In anticipation of Senate action, the Obama Administration signaled its support for the bill through a Statement of Administration Policy, issued on 16 November. The House passed version of food safety reform, approved in July 2009, has some significant differences from its Senate counterpart. Normally, there would be a conference between the House and Senate to reconcile differences; however, given the short time left in the lame duck session of Congress, it unlikely the House and Senate would have time to complete a traditional conference. Therefore, the House will be under some pressure to accept the Senate passed version "as-is", in order to get the bill to the President for signature before the 111th Congress ends. Current Chairman of the House Energy and Commerce Committee, Henry Waxman, has signaled that the House may be willing to accept the Senate bill. Should action not be completed this year, the process would have to start over again with the new Congress in 2011.
FASS, along with the Farm Foundation NPF, Charles Valentine Riley Memorial Foundation, Institute of Food Technologists, and the Agronomy, Crop, and Soil Science Societies in collaboration with Research, Education, and Economics Mission Area, USDA, Forest Service, and National Agricultural Research, Education, Extension, and Economics Advisory Board, USDA are hosting a roundtable to showcase exemplary collaborations in agricultural research.
The R&D roundtable will integrate the presentations of exemplary case studies with presentations by science policy officials to assemble information to be used to (1) raise the profile of agriculture, food, and natural resources related R&D throughout the federal government and beyond and (2) highlight the characteristics of highly productive collaborations in order to enhance the collaboration between performers of R&D whether they be associated with universities, federal agencies, or other entities. In addition to the sharing that occurs at the roundtable, a summary of the roundtable and the proceedings will be available on a web site(s) and in print form. Also, the results of the roundtable are expected to be the subject of a series of presentations and briefings.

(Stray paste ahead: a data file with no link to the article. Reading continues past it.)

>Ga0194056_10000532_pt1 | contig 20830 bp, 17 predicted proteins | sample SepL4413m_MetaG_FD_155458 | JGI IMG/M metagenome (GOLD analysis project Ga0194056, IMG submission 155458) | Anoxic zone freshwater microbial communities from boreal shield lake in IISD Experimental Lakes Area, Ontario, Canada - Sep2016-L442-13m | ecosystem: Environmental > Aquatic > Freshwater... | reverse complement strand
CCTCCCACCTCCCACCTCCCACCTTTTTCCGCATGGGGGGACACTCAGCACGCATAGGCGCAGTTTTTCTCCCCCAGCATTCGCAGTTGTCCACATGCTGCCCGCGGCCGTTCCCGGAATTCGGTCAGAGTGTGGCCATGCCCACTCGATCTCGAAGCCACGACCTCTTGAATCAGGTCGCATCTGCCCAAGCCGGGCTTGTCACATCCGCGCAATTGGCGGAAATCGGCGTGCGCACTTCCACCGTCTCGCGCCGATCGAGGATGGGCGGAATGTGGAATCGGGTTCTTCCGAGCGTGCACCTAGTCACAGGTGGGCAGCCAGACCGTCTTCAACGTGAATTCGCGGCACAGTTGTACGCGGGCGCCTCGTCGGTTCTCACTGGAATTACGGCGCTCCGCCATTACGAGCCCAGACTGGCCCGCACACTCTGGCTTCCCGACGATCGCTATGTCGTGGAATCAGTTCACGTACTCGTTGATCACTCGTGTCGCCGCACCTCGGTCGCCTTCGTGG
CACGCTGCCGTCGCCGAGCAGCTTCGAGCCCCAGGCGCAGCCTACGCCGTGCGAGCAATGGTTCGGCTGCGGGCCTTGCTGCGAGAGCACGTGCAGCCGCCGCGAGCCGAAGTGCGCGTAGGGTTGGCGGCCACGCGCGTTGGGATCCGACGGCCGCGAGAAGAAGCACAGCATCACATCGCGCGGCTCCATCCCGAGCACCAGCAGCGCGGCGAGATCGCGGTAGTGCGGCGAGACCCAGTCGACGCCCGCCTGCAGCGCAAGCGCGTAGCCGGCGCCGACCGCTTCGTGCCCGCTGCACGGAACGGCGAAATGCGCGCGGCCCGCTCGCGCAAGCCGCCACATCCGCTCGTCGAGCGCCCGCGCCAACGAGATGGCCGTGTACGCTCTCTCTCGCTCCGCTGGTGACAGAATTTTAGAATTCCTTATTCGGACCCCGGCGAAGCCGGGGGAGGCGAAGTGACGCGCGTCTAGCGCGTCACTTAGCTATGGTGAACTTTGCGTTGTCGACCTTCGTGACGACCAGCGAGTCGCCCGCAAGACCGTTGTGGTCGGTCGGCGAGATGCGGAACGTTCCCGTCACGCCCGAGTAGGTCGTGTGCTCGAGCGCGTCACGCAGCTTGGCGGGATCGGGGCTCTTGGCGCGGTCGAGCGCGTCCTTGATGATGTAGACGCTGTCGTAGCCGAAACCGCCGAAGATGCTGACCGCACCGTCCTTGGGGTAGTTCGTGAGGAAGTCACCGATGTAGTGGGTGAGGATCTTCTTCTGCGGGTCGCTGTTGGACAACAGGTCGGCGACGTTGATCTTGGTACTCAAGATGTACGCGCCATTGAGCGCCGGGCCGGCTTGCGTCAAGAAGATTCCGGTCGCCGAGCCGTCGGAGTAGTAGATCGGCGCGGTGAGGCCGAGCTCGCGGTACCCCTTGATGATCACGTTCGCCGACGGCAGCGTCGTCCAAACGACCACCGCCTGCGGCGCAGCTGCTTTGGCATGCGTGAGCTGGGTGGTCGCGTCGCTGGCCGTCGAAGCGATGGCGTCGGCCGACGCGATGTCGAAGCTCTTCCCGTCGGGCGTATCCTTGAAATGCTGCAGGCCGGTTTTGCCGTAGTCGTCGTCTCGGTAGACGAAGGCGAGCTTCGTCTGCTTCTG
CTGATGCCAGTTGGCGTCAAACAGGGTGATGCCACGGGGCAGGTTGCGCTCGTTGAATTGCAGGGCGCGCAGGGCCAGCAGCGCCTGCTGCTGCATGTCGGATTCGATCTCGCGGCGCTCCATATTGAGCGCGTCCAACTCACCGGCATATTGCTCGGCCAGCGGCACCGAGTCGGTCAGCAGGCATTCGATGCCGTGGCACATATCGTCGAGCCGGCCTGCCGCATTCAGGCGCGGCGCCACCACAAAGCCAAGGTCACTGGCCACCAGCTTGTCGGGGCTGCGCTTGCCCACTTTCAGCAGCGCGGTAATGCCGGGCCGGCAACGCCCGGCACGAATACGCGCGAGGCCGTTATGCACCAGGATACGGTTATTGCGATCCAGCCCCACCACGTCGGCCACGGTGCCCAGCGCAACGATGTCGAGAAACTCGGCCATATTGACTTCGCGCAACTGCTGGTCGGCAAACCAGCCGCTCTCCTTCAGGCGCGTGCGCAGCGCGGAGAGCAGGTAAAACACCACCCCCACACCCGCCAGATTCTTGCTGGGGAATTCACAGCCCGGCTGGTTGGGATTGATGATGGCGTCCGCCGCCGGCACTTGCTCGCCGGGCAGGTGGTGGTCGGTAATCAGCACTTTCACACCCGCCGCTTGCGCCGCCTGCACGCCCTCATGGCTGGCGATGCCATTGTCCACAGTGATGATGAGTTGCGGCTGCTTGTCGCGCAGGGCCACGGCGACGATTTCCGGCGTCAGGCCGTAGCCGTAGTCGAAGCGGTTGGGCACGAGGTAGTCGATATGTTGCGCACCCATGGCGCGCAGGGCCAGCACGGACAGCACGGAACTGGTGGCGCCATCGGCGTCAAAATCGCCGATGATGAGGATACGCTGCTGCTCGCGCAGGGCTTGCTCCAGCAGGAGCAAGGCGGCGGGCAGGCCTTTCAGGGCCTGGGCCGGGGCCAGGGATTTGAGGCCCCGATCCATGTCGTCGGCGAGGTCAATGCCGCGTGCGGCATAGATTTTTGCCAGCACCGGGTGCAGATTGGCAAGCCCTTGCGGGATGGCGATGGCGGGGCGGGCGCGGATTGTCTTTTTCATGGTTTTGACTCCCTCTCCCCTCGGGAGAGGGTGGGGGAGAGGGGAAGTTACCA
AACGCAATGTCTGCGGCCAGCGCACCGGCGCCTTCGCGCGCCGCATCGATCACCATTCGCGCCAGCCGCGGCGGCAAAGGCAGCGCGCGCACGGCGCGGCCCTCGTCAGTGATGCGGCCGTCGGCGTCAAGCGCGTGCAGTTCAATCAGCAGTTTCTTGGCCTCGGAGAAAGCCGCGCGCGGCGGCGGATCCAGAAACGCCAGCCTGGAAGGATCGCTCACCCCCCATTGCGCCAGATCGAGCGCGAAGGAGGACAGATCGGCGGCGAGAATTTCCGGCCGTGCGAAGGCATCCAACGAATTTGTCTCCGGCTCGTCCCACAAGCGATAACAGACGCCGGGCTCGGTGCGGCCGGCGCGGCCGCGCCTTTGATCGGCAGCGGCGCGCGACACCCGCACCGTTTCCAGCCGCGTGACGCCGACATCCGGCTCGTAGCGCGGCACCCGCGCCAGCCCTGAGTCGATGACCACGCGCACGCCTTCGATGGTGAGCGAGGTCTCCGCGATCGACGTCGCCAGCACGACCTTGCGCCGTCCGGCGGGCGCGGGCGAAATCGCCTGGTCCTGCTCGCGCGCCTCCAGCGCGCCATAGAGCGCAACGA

Nominations of exemplary case studies are to include the following information:
Description of Project
Primary Sources of Funding
Future Plans (if applicable)
Contact (name, address, phone and e-mail)
Completed nominations are to be submitted electronically using the following link to the nomination form: http://www.zoomerang.com/Survey/WEB22BCW3D8BSZ on or before December 17, 2010. Case studies will address one or more of the following topics: production (e.g., competiveness, markets, crops, livestock, energy, climate change, sustainability, agroforestry), food (e.g., safety, security), nutrition (e.g., childhood obesity, healthy eating, school meals, education), natural resources (e.g., soil, water, air, wildlife, fish, plants, pollinators, forests, rangelands), or rural-urban linkages (e.g., urban agriculture, community supported agriculture, farmers markets, conservation education) and will involve one or more USDA agencies and preferably one or more other federal agencies. The nature of collaborations with state and local organizations and/or user groups will also be a factor in selection of case studies. Results that are expected to have impact and that will benefit a wide spectrum of producers/landowners/managers/educators/communities/citizens are of particular interest.
The principal contacts for the case studies selected for presentation and the principal contacts for outstanding case studies to be distributed in print form at the roundtable will be informed in January, 2011. Assistance with travel will be provided to the presenters of case studies.
On November 9th, FASS Washington Representative, Lowell Randel spoke to the Washington, DC Area Chapter of the American Registry of Professional Animal Scientists. Lowell provided the group with an update on FASS science policy activities, as well as current issues with Congress and the Administration.
The FASS Science Policy continues work on additional policy statements including: biotechnology, water quality, climate change, international agriculture development, and bioenergy.